Modelling and inference reveal nonlinear length-dependent suppression of somatic instability for small disease associated alleles in myotonic dystrophy type 1 and Huntington disease

Higham, C. and Monckton, D. (2013) Modelling and inference reveal nonlinear length-dependent suppression of somatic instability for small disease associated alleles in myotonic dystrophy type 1 and Huntington disease. Journal of the Royal Society: Interface, 10(88), p. 20130605. (doi:10.1098/​rsif.2013.0605)

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Abstract

More than 20 human genetic diseases are associated with inheriting an unstable expanded DNA simple sequence tandem repeat, for example, CTG (cytosine–thymine–guanine) repeats in myotonic dystrophy type 1 (DM1) and CAG (cytosine–adenine–guanine) repeats in Huntington disease (HD). These sequences mutate by changing the number of repeats not just between generations, but also during the lifetime of affected individuals. Levels of somatic instability contribute to disease onset and progression but as changes are tissue-specific, age- and repeat length-dependent, interpretation of the level of somatic instability in an individual is confounded by these considerations. Mathematical models, fitted to CTG repeat length distributions derived from blood DNA, from a large cohort of DM1-affected or at risk individuals, have recently been used to quantify inherited repeat lengths and mutation rates. Taking into account age, the estimated mutation rates are lower than predicted among individuals with small alleles (inherited repeat lengths less than 100 CTGs), suggesting that these rates may be suppressed at the lower end of the disease-causing range. In this study, we propose that a length-specific effect operates within this range and tested this hypothesis using a model comparison approach. To calibrate the extended model, we used data derived from blood DNA from DM1 individuals and, for the first time, buccal DNA from HD individuals. In a novel application of this extended model, we identified individuals whose effective repeat length, with regards to somatic instability, is less than their actual repeat length. A plausible explanation for this distinction is that the expanded repeat tract is compromised by interruptions or other unusual features. We quantified effective length for a large cohort of DM1 individuals and showed that effective length better predicts age of onset than inherited repeat length, thus improving the genotype–phenotype correlation. Under the extended model, we removed some of the bias in mutation rates making them less length-dependent. Consequently, rates adjusted in this way will be better suited as quantitative traits to investigate cis- or trans-acting modifiers of somatic mosaicism, disease onset and progression.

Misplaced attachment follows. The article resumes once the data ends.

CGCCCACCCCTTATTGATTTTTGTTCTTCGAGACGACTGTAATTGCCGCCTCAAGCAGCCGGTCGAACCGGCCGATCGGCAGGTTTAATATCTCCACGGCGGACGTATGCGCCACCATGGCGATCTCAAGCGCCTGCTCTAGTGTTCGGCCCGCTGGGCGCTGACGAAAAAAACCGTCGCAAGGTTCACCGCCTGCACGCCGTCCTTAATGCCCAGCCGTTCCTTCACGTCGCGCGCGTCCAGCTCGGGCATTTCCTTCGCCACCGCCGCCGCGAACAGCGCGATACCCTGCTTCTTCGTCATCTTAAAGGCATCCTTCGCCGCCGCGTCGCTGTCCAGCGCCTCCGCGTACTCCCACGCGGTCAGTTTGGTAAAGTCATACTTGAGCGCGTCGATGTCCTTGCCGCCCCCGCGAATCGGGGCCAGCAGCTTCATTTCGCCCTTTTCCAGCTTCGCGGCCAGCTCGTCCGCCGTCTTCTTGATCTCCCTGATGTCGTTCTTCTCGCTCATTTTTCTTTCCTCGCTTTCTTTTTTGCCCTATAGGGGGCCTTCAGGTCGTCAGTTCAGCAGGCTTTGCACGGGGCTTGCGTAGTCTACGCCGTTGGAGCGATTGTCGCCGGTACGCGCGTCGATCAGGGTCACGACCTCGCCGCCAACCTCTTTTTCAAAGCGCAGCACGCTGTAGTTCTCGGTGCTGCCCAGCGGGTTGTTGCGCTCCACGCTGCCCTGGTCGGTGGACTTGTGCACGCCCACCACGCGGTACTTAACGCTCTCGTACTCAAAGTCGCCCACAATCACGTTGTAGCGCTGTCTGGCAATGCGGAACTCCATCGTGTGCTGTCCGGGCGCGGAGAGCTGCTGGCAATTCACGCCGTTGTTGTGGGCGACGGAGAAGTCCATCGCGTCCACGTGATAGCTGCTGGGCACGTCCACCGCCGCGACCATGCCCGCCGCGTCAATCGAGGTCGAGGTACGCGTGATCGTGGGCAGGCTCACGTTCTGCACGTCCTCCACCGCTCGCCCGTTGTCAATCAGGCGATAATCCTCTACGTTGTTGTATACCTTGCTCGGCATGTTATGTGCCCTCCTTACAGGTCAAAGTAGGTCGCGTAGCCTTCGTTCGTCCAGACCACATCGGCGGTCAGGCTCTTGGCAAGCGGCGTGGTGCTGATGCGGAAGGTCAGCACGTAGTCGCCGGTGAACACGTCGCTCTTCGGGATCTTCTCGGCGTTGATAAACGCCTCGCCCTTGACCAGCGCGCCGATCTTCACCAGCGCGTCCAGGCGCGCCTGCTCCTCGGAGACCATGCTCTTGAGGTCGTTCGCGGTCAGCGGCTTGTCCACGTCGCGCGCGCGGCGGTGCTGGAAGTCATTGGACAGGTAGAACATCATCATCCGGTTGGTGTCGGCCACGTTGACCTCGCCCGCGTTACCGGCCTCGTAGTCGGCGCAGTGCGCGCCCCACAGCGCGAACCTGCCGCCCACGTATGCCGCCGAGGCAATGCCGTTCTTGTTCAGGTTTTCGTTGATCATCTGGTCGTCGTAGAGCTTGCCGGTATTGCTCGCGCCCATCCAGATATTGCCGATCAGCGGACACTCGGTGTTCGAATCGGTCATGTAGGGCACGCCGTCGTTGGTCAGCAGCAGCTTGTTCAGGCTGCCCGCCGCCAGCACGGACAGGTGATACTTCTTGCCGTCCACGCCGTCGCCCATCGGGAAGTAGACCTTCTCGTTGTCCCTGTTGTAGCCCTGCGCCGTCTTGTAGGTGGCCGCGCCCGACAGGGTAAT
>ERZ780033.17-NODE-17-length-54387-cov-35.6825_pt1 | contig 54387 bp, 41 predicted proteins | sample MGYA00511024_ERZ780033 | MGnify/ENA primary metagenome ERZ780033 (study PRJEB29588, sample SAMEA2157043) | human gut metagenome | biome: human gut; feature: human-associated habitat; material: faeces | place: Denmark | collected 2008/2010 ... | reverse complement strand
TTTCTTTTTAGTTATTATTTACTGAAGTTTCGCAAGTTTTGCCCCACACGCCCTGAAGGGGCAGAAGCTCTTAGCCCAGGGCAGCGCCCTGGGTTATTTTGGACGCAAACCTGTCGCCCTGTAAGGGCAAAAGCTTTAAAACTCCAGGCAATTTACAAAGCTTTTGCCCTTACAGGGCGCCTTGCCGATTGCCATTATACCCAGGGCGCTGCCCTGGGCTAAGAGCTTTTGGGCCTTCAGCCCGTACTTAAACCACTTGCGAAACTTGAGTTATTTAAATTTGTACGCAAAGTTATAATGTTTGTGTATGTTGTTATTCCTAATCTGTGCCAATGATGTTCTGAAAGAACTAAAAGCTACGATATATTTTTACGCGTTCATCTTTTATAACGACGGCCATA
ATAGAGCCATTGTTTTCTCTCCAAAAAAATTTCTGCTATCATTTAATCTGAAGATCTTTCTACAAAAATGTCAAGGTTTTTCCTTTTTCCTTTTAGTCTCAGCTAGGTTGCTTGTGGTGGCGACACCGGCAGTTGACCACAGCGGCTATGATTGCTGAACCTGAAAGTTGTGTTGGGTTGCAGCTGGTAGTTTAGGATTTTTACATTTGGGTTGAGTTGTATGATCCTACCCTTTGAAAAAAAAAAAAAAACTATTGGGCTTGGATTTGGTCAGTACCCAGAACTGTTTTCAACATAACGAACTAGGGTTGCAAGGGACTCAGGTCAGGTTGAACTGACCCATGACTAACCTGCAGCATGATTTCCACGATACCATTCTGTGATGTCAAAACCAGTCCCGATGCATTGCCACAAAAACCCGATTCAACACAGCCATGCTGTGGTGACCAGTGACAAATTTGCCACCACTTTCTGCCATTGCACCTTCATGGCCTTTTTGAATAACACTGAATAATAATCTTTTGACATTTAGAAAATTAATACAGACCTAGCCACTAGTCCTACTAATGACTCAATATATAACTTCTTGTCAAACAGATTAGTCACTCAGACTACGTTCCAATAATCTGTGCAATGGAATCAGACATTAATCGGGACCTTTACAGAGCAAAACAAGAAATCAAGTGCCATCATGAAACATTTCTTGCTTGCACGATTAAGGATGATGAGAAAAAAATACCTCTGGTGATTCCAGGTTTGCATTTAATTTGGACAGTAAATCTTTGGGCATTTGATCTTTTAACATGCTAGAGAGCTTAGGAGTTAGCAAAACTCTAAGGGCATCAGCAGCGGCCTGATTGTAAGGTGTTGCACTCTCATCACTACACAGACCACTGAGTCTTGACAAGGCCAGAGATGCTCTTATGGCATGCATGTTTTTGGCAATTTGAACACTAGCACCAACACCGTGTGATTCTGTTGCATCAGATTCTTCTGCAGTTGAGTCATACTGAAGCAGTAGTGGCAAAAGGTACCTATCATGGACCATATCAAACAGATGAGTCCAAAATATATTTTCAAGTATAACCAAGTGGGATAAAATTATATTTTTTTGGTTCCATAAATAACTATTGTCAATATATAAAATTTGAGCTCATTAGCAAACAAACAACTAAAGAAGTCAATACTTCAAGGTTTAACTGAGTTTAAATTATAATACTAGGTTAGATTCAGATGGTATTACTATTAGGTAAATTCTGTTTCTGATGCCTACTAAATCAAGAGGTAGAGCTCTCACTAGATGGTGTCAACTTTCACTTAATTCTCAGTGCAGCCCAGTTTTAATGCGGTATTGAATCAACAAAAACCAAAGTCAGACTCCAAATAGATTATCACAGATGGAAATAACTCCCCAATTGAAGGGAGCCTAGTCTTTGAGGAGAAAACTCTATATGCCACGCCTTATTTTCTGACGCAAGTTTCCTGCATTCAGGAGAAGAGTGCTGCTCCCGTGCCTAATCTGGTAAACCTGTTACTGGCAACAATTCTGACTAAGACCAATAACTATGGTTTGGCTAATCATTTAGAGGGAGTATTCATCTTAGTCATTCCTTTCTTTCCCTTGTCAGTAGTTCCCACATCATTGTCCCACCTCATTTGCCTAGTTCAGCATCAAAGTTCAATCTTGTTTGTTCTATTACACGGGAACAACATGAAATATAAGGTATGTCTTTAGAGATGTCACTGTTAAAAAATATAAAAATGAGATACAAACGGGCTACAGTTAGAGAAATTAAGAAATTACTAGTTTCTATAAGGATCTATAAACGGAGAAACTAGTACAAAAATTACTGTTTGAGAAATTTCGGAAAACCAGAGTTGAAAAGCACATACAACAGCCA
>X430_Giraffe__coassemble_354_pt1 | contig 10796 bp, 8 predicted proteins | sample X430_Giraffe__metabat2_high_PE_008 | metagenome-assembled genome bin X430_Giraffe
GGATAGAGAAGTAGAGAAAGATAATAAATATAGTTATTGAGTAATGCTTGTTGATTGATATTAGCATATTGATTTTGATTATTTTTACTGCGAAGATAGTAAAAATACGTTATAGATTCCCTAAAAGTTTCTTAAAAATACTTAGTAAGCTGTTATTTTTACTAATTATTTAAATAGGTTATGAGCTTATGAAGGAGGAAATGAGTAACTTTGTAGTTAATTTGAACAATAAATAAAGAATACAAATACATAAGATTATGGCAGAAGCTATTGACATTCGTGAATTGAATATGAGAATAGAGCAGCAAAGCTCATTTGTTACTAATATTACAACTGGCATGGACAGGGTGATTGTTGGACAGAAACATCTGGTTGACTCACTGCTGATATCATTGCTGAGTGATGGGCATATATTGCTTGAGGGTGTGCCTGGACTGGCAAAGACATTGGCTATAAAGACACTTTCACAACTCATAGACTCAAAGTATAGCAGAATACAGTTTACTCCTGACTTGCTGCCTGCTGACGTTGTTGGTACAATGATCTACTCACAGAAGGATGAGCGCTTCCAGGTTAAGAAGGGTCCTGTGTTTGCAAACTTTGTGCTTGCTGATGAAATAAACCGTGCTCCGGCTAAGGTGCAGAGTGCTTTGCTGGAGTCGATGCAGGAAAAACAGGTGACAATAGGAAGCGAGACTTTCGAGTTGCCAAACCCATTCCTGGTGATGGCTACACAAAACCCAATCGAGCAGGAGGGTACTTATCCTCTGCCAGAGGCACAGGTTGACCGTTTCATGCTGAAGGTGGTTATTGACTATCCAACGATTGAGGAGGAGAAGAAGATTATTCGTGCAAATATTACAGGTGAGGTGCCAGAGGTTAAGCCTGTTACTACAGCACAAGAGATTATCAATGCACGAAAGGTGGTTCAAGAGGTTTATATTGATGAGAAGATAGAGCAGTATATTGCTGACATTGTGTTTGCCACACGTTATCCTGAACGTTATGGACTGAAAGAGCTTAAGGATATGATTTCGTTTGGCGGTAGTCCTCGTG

Item Type:Articles (Other)
Status:Published
Refereed:Yes
Glasgow Author(s) Enlighten ID:Higham, Dr Catherine and Monckton, Professor Darren
Authors: Higham, C., and Monckton, D.
Subjects:Q Science > QA Mathematics
Q Science > QH Natural history > QH426 Genetics
College/School:College of Medical Veterinary and Life Sciences > Institute of Molecular Cell and Systems Biology
College of Science and Engineering > School of Mathematics and Statistics
Journal Name:Journal of the Royal Society: Interface
Publisher:The Royal Society
ISSN:1742-5689
ISSN (Online):1742-5662

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